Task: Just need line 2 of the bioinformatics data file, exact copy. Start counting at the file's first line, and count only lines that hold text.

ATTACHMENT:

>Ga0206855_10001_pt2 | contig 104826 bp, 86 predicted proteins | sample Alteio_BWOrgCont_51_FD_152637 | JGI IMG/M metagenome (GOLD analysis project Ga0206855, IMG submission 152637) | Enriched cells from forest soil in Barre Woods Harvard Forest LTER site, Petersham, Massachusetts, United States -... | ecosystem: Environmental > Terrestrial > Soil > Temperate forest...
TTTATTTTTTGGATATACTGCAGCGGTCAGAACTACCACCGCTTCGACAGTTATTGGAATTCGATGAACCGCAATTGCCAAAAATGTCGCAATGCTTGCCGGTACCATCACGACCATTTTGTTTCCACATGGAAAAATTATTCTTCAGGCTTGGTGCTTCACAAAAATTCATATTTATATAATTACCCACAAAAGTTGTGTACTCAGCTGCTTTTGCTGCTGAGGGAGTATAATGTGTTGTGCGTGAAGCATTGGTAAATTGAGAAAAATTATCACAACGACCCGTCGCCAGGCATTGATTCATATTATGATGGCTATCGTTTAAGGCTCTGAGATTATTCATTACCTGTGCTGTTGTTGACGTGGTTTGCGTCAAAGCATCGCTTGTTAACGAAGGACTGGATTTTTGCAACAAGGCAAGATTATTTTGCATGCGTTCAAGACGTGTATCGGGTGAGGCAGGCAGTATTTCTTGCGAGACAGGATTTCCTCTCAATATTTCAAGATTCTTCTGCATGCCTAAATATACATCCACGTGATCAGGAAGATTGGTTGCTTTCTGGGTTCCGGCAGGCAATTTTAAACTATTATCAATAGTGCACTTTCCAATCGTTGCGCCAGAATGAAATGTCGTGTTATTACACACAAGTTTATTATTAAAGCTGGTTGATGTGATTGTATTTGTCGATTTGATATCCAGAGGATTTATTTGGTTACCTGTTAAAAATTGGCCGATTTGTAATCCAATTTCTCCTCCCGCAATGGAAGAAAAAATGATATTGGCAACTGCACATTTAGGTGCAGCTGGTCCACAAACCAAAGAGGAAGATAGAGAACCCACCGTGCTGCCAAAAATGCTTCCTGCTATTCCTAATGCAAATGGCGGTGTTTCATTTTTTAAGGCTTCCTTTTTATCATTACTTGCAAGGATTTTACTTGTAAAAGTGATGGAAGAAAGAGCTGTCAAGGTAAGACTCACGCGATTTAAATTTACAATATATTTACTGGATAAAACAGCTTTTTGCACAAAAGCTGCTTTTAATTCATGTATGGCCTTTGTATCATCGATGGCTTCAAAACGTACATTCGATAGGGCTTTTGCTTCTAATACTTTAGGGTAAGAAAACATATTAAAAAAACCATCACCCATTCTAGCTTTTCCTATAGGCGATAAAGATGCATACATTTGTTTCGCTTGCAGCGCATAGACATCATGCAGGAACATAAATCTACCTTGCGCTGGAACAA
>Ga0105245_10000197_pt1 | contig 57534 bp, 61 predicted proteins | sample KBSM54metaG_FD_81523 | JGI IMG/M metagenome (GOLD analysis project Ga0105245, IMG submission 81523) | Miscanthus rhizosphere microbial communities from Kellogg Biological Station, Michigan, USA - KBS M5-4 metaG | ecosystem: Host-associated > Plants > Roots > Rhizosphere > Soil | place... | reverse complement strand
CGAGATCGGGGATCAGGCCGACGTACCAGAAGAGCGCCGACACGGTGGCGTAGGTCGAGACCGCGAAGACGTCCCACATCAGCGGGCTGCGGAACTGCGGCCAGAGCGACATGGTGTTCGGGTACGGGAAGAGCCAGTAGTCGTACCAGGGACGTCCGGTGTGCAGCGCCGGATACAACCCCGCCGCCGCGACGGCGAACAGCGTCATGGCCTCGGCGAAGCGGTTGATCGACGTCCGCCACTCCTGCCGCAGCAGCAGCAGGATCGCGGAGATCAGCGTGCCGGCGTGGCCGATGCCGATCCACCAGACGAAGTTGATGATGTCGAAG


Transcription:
TTTATTTTTTGGATATACTGCAGCGGTCAGAACTACCACCGCTTCGACAGTTATTGGAATTCGATGAACCGCAATTGCCAAAAATGTCGCAATGCTTGCCGGTACCATCACGACCATTTTGTTTCCACATGGAAAAATTATTCTTCAGGCTTGGTGCTTCACAAAAATTCATATTTATATAATTACCCACAAAAGTTGTGTACTCAGCTGCTTTTGCTGCTGAGGGAGTATAATGTGTTGTGCGTGAAGCATTGGTAAATTGAGAAAAATTATCACAACGACCCGTCGCCAGGCATTGATTCATATTATGATGGCTATCGTTTAAGGCTCTGAGATTATTCATTACCTGTGCTGTTGTTGACGTGGTTTGCGTCAAAGCATCGCTTGTTAACGAAGGACTGGATTTTTGCAACAAGGCAAGATTATTTTGCATGCGTTCAAGACGTGTATCGGGTGAGGCAGGCAGTATTTCTTGCGAGACAGGATTTCCTCTCAATATTTCAAGATTCTTCTGCATGCCTAAATATACATCCACGTGATCAGGAAGATTGGTTGCTTTCTGGGTTCCGGCAGGCAATTTTAAACTATTATCAATAGTGCACTTTCCAATCGTTGCGCCAGAATGAAATGTCGTGTTATTACACACAAGTTTATTATTAAAGCTGGTTGATGTGATTGTATTTGTCGATTTGATATCCAGAGGATTTATTTGGTTACCTGTTAAAAATTGGCCGATTTGTAATCCAATTTCTCCTCCCGCAATGGAAGAAAAAATGATATTGGCAACTGCACATTTAGGTGCAGCTGGTCCACAAACCAAAGAGGAAGATAGAGAACCCACCGTGCTGCCAAAAATGCTTCCTGCTATTCCTAATGCAAATGGCGGTGTTTCATTTTTTAAGGCTTCCTTTTTATCATTACTTGCAAGGATTTTACTTGTAAAAGTGATGGAAGAAAGAGCTGTCAAGGTAAGACTCACGCGATTTAAATTTACAATATATTTACTGGATAAAACAGCTTTTTGCACAAAAGCTGCTTTTAATTCATGTATGGCCTTTGTATCATCGATGGCTTCAAAACGTACATTCGATAGGGCTTTTGCTTCTAATACTTTAGGGTAAGAAAACATATTAAAAAAACCATCACCCATTCTAGCTTTTCCTATAGGCGATAAAGATGCATACATTTGTTTCGCTTGCAGCGCATAGACATCATGCAGGAACATAAATCTACCTTGCGCTGGAACAA